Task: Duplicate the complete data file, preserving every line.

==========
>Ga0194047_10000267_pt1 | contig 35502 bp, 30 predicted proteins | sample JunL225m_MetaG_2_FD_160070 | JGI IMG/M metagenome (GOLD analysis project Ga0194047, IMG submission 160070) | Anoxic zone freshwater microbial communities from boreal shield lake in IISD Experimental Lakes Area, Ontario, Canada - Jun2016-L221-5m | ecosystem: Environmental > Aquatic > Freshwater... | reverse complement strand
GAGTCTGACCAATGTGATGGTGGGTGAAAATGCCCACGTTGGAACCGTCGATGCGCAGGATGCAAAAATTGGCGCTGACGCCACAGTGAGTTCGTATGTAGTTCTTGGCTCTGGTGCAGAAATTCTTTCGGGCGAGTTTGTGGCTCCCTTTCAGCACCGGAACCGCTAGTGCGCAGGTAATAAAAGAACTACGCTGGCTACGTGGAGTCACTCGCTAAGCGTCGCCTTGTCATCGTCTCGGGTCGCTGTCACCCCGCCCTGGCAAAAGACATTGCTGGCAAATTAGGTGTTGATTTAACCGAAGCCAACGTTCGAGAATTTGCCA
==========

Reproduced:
>Ga0194047_10000267_pt1 | contig 35502 bp, 30 predicted proteins | sample JunL225m_MetaG_2_FD_160070 | JGI IMG/M metagenome (GOLD analysis project Ga0194047, IMG submission 160070) | Anoxic zone freshwater microbial communities from boreal shield lake in IISD Experimental Lakes Area, Ontario, Canada - Jun2016-L221-5m | ecosystem: Environmental > Aquatic > Freshwater... | reverse complement strand
GAGTCTGACCAATGTGATGGTGGGTGAAAATGCCCACGTTGGAACCGTCGATGCGCAGGATGCAAAAATTGGCGCTGACGCCACAGTGAGTTCGTATGTAGTTCTTGGCTCTGGTGCAGAAATTCTTTCGGGCGAGTTTGTGGCTCCCTTTCAGCACCGGAACCGCTAGTGCGCAGGTAATAAAAGAACTACGCTGGCTACGTGGAGTCACTCGCTAAGCGTCGCCTTGTCATCGTCTCGGGTCGCTGTCACCCCGCCCTGGCAAAAGACATTGCTGGCAAATTAGGTGTTGATTTAACCGAAGCCAACGTTCGAGAATTTGCCA